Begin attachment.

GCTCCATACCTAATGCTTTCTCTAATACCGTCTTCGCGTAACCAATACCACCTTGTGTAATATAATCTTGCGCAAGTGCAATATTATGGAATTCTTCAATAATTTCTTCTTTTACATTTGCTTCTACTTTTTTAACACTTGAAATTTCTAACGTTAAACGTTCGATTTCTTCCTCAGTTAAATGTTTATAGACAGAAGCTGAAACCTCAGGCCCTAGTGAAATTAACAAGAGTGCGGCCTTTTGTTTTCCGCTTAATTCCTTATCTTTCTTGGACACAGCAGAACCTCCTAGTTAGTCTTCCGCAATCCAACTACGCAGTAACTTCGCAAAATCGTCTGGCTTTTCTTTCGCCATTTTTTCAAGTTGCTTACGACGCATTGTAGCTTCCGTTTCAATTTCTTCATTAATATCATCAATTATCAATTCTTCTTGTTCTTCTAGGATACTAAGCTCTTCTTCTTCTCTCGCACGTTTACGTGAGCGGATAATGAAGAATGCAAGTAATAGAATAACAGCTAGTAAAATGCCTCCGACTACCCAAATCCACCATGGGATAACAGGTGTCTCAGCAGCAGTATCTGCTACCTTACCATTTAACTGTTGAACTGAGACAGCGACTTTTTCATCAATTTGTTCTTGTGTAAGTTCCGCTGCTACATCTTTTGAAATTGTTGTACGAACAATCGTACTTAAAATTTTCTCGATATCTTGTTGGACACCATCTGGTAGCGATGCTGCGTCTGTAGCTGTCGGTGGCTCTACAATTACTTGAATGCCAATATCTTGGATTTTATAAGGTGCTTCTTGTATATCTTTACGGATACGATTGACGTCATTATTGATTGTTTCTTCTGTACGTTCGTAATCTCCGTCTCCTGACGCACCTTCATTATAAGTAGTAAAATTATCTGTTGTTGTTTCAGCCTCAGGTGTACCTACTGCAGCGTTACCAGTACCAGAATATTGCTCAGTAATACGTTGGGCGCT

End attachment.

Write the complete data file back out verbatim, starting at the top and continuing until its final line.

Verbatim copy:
GCTCCATACCTAATGCTTTCTCTAATACCGTCTTCGCGTAACCAATACCACCTTGTGTAATATAATCTTGCGCAAGTGCAATATTATGGAATTCTTCAATAATTTCTTCTTTTACATTTGCTTCTACTTTTTTAACACTTGAAATTTCTAACGTTAAACGTTCGATTTCTTCCTCAGTTAAATGTTTATAGACAGAAGCTGAAACCTCAGGCCCTAGTGAAATTAACAAGAGTGCGGCCTTTTGTTTTCCGCTTAATTCCTTATCTTTCTTGGACACAGCAGAACCTCCTAGTTAGTCTTCCGCAATCCAACTACGCAGTAACTTCGCAAAATCGTCTGGCTTTTCTTTCGCCATTTTTTCAAGTTGCTTACGACGCATTGTAGCTTCCGTTTCAATTTCTTCATTAATATCATCAATTATCAATTCTTCTTGTTCTTCTAGGATACTAAGCTCTTCTTCTTCTCTCGCACGTTTACGTGAGCGGATAATGAAGAATGCAAGTAATAGAATAACAGCTAGTAAAATGCCTCCGACTACCCAAATCCACCATGGGATAACAGGTGTCTCAGCAGCAGTATCTGCTACCTTACCATTTAACTGTTGAACTGAGACAGCGACTTTTTCATCAATTTGTTCTTGTGTAAGTTCCGCTGCTACATCTTTTGAAATTGTTGTACGAACAATCGTACTTAAAATTTTCTCGATATCTTGTTGGACACCATCTGGTAGCGATGCTGCGTCTGTAGCTGTCGGTGGCTCTACAATTACTTGAATGCCAATATCTTGGATTTTATAAGGTGCTTCTTGTATATCTTTACGGATACGATTGACGTCATTATTGATTGTTTCTTCTGTACGTTCGTAATCTCCGTCTCCTGACGCACCTTCATTATAAGTAGTAAAATTATCTGTTGTTGTTTCAGCCTCAGGTGTACCTACTGCAGCGTTACCAGTACCAGAATATTGCTCAGTAATACGTTGGGCGCT